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Where is the Recording Scheme going?

 
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Roger K.A. Morris



Joined: 06 Nov 2005
Posts: 1652

PostPosted: Sat Apr 15, 2006 8:52 am    Post subject: Where is the Recording Scheme going? Reply with quote

In an earlier loop the question was asked "where is all this going?" . I hope the following helps to explain what the Recording Scheme is about.

The Recording Scheme originally aimed simply to produce dot maps to depict the distribution of hoverflies. This was way back in time when biological recording simply aimed to capture overall extent of distribution. Things have moved on since then:

Data assembled by recording schemes plays an important part in conservation policy and practice. For example, Stuart and I are currently revising the national statuses of hoverflies for JNCC - this work is wholly based on the hoverfly recording scheme database and is supplemented by a number of autecological studies.

Distribution maps can be used to evaluate changes in distribution - as can be seen from various papers on Volucella that we have produced e.g.:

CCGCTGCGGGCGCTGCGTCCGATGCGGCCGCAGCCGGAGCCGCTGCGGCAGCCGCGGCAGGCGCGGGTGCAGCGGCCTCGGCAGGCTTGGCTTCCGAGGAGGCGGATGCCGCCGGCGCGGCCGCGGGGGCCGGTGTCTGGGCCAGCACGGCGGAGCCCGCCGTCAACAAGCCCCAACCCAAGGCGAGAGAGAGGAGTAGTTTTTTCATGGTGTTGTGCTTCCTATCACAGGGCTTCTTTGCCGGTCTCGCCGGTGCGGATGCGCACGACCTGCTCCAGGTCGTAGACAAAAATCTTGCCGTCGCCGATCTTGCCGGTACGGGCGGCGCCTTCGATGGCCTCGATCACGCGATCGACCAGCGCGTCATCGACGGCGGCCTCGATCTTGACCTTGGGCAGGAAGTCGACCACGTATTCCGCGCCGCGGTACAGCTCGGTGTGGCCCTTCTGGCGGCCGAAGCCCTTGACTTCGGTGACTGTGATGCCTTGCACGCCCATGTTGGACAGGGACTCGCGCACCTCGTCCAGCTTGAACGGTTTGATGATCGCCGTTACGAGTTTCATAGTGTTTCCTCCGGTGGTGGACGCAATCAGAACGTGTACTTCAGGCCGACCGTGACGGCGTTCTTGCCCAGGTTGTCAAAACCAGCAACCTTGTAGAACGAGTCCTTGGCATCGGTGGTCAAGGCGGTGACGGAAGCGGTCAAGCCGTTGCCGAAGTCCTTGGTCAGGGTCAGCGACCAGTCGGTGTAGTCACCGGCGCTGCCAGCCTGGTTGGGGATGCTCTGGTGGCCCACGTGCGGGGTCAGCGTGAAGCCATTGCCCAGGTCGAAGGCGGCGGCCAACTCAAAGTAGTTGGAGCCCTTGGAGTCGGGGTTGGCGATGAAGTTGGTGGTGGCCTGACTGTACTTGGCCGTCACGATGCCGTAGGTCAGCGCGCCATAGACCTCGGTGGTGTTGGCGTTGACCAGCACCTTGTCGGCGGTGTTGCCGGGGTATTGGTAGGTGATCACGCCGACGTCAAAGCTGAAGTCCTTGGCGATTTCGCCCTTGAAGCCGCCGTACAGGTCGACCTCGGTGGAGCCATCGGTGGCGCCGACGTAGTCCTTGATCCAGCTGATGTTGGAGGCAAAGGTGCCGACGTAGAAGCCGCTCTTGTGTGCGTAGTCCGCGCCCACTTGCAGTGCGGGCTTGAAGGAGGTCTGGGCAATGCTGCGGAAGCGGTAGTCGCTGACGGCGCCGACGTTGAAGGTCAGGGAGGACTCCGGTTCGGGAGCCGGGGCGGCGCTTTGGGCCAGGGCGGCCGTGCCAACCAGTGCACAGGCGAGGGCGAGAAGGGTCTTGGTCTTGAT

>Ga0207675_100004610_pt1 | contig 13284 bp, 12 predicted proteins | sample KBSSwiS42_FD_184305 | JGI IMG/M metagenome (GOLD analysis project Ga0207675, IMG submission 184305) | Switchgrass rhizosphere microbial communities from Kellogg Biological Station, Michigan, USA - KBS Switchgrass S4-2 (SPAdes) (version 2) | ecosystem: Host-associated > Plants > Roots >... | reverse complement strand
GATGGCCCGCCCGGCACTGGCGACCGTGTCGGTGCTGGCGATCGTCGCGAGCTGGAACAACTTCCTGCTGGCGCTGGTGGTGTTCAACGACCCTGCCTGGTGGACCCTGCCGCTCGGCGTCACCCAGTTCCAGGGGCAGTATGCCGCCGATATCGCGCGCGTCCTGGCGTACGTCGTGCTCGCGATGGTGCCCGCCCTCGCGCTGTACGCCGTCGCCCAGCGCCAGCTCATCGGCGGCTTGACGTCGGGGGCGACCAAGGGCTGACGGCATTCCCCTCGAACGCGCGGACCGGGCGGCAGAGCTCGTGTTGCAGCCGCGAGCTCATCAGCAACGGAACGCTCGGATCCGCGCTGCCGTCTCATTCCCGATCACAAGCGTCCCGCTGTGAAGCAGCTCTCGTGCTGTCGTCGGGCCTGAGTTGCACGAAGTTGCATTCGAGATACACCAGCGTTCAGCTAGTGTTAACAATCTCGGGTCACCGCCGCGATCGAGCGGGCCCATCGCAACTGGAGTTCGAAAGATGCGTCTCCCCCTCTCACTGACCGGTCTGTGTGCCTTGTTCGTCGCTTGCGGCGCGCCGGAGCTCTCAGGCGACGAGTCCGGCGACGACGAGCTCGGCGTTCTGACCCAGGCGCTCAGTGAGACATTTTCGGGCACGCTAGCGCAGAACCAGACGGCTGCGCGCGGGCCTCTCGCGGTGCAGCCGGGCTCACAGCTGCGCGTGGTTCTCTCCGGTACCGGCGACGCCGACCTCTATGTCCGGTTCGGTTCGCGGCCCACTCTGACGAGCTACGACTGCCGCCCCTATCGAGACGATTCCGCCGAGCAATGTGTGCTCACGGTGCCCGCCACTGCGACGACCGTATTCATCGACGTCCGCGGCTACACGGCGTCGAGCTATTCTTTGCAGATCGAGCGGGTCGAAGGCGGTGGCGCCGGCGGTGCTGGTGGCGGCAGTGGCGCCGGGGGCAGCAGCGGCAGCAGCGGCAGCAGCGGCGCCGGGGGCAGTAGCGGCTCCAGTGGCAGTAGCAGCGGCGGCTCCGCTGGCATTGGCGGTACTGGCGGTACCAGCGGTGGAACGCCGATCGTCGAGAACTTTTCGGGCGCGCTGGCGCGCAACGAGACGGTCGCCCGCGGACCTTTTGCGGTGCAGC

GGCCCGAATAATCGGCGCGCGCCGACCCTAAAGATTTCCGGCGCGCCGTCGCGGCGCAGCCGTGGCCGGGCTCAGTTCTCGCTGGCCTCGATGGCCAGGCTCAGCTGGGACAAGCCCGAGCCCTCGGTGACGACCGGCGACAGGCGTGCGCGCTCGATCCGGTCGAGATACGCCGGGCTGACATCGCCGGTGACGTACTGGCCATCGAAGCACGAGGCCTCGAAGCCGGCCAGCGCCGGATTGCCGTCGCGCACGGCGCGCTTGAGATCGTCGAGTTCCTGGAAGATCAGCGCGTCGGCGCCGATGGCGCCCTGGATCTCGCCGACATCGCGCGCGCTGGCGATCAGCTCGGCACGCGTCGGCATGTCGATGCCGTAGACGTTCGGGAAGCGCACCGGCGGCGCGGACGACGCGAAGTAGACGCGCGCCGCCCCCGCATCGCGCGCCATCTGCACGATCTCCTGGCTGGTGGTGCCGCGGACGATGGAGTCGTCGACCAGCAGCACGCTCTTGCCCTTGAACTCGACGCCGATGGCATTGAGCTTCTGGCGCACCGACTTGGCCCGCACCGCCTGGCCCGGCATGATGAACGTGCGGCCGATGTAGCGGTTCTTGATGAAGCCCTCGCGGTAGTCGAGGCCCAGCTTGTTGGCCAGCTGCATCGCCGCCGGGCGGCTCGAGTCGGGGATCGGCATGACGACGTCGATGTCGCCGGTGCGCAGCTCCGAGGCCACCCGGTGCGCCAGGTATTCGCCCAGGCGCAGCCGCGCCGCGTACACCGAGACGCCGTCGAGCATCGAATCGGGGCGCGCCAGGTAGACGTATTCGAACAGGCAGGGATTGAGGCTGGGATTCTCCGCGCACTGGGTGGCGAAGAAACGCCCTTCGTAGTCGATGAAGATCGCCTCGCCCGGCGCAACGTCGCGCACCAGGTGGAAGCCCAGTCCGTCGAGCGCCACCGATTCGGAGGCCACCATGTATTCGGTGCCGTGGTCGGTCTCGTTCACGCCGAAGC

Morris, R.K.A. & Ball, S.G. 2004 The changing distribution of Volucella inanis (L., 1758) (Diptera: Syrphidae). British Journal of Entomology and Natural History 16: 221-228

Morris, R.K.A. & Ball, S.G. 2004 Sixty Years of Volucella zonaria (Poda, 1761) (Diptera: Syrphidae) in Britain. British Journal of Entomology and Natural History 17: 217-227

The data can be used to investigate the implications of climate change for hoverflies (other than distribution) and we have done quite a bit on phenological change that has yet to be published (apart from posters at conferences).

And so I hear you saying "so what?" - well at least in part, the data have been used to update Alan Stubbs' British Hoverflies and the website has provided a more immediate form of feedback to recorders - many of whom like to see what sort of contribution they have made. Today we try to get new data up onto the website within ten days of receipt - whereas previously there was a long wait between atlases. Oh, and just in case you are wondering - we are aiming at the production of a new atlas in 2010 - so the more data the better - especially from Scotland and the Welsh borders.

This lot is not bad for a wholly voluntary project run and funded without public funds.
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